One, most managers in the school district know how to grow spending. That is what the government system trains them to do. After the system grows spending, and the growth has been excessive, the system lacks the mechanisms, discipline and skill to cut spending back and when faced with a deficit most are very uncomfortable with cutting anything. Naturally, year after year, the board is readily given lists of new spending initiatives, and it is like pulling teeth to get a list of reasonable spending reductions. This bias toward more spending, and not eliminating low priority spending, is one reason why the district is mired in the same financial situation it has been in for years now (with no new extra money), four years into an economic recovery. 
The second reason dovetails with the first. Like I said the government budget process teaches managers in our school system and school systems throughout the state to ask for this and that and then hope to receive it. When there is no extra money, it seems too many of our senior leaders lack the financial courage to tell principals and department heads we donít have the funding to meet your requests. Stop asking for more money; either do without your new wants/ needs, or cut low priorities in your budget to free up the money to pay for this or that new thing you want or need.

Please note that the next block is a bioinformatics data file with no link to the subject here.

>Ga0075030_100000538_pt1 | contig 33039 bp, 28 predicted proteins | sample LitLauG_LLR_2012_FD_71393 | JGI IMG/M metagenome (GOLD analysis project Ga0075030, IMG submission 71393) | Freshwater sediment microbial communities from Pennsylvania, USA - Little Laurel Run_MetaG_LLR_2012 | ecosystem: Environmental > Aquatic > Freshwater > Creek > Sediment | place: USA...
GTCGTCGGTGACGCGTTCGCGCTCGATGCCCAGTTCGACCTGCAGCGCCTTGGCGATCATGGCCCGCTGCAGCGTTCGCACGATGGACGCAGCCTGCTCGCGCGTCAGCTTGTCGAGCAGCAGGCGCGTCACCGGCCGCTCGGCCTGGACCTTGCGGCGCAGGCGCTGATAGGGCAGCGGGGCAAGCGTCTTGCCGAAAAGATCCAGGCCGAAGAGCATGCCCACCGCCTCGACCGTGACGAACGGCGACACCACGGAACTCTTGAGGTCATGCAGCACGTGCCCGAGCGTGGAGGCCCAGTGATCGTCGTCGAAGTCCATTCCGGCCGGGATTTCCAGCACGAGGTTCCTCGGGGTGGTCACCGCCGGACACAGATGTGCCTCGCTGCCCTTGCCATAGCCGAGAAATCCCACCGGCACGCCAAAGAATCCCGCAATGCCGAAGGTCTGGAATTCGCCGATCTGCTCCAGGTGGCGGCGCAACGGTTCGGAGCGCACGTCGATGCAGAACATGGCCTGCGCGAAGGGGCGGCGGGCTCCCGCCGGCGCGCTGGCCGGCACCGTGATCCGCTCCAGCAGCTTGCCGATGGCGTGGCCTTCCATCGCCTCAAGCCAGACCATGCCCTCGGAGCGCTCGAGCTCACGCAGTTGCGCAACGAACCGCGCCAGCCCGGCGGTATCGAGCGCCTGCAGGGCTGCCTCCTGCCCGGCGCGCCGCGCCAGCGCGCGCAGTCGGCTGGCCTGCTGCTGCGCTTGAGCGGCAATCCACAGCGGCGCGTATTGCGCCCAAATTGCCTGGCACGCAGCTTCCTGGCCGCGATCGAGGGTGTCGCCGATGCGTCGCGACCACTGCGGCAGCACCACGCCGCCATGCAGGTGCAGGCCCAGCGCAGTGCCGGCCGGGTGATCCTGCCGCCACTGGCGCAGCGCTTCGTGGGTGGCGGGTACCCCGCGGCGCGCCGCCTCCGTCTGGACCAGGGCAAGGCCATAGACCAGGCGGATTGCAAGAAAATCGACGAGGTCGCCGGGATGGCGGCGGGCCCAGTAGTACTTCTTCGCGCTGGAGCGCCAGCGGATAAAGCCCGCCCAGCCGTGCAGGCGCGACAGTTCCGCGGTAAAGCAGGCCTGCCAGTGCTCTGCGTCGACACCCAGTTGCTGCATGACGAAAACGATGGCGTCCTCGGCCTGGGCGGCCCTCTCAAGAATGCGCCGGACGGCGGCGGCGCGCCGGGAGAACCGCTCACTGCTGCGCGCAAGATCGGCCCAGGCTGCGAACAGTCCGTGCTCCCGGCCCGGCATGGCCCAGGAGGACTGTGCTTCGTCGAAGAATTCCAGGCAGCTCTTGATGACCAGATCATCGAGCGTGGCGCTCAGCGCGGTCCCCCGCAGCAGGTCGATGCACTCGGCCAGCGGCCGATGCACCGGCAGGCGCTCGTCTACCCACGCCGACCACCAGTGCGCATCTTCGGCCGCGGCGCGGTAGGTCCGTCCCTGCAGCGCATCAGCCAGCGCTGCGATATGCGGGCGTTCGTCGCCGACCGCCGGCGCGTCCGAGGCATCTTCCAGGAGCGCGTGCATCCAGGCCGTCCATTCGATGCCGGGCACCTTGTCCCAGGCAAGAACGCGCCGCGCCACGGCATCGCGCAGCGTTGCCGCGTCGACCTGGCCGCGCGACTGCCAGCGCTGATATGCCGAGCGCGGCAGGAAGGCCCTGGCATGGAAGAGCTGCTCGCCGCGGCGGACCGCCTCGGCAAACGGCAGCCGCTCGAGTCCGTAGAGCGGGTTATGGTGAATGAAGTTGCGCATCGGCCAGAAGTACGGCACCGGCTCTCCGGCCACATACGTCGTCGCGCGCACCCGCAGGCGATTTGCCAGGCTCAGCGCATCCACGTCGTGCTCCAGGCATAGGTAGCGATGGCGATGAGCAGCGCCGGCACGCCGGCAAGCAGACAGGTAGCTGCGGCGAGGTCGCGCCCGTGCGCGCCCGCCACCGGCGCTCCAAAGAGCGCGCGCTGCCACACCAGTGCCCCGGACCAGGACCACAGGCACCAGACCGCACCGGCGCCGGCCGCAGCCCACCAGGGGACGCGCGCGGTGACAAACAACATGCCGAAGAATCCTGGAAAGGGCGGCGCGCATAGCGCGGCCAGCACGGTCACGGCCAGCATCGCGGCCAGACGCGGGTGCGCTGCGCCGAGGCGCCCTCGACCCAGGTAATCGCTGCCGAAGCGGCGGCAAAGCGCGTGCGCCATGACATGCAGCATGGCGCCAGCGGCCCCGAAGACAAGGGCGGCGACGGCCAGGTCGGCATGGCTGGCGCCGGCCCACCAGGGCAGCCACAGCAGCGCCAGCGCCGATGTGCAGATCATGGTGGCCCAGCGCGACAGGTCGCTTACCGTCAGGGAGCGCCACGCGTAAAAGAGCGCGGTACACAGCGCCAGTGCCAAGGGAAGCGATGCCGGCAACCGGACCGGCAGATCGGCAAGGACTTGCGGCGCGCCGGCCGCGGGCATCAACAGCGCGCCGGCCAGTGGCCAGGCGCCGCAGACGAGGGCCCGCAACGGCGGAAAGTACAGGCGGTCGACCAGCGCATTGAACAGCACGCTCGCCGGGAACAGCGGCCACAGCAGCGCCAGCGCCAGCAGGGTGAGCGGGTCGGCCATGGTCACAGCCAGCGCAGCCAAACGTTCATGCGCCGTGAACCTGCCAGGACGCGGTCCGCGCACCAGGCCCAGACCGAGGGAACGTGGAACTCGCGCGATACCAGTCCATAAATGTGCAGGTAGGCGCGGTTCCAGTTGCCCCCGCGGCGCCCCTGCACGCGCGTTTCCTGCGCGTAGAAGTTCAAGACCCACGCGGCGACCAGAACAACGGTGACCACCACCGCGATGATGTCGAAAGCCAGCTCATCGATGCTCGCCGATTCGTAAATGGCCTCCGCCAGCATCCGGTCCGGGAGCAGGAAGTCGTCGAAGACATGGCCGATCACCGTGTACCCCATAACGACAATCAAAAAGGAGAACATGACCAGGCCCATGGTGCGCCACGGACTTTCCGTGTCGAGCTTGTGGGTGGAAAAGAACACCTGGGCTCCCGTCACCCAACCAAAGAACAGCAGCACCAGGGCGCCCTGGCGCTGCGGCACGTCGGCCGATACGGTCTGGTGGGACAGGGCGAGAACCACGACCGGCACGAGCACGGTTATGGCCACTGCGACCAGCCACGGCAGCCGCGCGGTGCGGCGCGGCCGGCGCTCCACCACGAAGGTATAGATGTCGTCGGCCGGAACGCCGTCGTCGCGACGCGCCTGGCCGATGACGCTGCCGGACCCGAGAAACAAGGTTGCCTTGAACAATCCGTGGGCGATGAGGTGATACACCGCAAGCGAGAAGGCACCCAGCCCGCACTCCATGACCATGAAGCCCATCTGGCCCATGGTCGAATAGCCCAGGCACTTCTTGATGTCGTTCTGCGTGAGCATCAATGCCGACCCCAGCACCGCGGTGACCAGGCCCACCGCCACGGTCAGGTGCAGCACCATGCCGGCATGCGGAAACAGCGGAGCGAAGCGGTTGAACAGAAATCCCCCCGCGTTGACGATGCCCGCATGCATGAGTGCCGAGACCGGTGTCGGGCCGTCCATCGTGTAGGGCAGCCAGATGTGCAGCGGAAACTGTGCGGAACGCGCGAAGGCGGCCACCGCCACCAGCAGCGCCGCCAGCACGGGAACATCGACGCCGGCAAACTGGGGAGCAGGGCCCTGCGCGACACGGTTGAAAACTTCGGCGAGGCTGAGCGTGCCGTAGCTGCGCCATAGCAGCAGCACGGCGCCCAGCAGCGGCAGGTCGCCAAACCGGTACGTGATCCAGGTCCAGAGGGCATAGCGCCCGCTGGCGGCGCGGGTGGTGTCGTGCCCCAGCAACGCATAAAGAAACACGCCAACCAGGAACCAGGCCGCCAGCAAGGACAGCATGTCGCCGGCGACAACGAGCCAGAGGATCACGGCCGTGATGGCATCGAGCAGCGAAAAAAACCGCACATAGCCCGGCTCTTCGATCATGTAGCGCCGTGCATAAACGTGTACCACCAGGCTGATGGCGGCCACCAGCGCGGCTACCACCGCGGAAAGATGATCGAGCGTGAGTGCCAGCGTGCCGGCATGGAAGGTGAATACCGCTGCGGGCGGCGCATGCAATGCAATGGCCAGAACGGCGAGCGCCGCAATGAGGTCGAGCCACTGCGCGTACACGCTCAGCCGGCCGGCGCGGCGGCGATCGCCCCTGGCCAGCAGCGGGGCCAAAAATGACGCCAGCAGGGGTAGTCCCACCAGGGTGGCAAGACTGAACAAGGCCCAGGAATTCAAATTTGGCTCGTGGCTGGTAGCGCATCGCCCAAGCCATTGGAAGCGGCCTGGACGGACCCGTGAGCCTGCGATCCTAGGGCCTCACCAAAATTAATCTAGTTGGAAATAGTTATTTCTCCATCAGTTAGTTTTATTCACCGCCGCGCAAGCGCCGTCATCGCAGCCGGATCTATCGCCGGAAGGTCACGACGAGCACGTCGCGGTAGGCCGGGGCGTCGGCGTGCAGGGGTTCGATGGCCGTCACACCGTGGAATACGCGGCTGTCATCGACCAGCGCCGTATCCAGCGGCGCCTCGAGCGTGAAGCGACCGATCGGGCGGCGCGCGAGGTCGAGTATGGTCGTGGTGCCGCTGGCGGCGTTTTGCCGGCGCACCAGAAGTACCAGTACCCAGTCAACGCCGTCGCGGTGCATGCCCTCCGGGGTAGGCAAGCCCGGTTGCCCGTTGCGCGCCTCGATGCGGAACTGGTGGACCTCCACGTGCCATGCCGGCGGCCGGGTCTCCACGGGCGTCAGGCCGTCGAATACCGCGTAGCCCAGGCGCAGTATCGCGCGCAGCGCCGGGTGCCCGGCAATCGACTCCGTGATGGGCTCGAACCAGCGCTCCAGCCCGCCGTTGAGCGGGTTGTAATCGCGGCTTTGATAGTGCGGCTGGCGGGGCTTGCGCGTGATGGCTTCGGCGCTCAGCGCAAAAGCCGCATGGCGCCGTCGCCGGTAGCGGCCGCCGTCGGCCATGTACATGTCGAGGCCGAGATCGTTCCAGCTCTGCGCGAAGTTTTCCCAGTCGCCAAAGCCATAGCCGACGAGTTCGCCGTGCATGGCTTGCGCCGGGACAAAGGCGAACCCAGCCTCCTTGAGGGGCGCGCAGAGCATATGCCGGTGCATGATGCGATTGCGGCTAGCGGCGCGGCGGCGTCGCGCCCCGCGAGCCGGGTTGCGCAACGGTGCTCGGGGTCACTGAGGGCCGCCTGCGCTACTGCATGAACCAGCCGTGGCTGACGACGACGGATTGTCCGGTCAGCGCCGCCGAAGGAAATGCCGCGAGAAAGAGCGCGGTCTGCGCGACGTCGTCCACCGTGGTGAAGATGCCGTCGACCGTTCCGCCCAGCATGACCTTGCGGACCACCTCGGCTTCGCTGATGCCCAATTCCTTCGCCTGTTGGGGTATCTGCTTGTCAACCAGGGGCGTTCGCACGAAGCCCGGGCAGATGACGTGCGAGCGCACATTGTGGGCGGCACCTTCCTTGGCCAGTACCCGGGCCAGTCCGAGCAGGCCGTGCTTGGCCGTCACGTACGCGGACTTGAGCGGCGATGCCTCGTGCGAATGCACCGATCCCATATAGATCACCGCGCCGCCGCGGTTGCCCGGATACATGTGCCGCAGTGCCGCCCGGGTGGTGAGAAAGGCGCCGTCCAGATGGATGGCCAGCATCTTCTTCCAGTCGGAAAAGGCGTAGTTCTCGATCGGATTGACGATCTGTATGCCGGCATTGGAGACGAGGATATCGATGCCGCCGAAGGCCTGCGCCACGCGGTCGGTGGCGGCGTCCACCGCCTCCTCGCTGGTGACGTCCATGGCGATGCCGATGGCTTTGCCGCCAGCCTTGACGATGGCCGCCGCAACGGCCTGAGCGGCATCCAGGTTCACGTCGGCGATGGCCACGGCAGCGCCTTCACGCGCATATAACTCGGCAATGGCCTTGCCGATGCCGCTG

Thatís proven to be too difficult for every administration Iíve worked with, so  the leadership just drops the wish list on to the board room table and forces the board to play manager and tell their department heads and their principals the score.  
This has been the dynamic since Iíve been on the board. When there is extra money to hand out, the district leadership takes the lead handing out this and that to the department heads and principals.  When cuts have to be made, it throws the situation to the board and forces the board to give the tough speeches and make the tough decisions.   
Here is one such difficult but necessary speech made  
to employees, managers and parents two years ago. 
When the district leadership fails to make it clear to managers: 1) we are not in surplus, but likely facing a deficit, 2) there is no point of creating a long list of wants/ needs if you can't come up with reductions elsewhere to pay for those wants/ needs, and  3) so the focus this year should be on reducing costs,  the administration relinquishes their role as the manager of the financial situation. The board is then forced to step up to fill the management void, deal with the financial reality and make the tough reductions. For example, two years ago the district leadership's budget recommendation had $1.3 million more in spending than revenue. It was called option A at the Liberty Middle School Board meeting. The leadership lacked the courage to do what was required. We voted that down and then Judy Edwards, Ben Trotter, Jimmy Gillespie and I had to then pass option C, which made the deepest cuts and balanced the budget.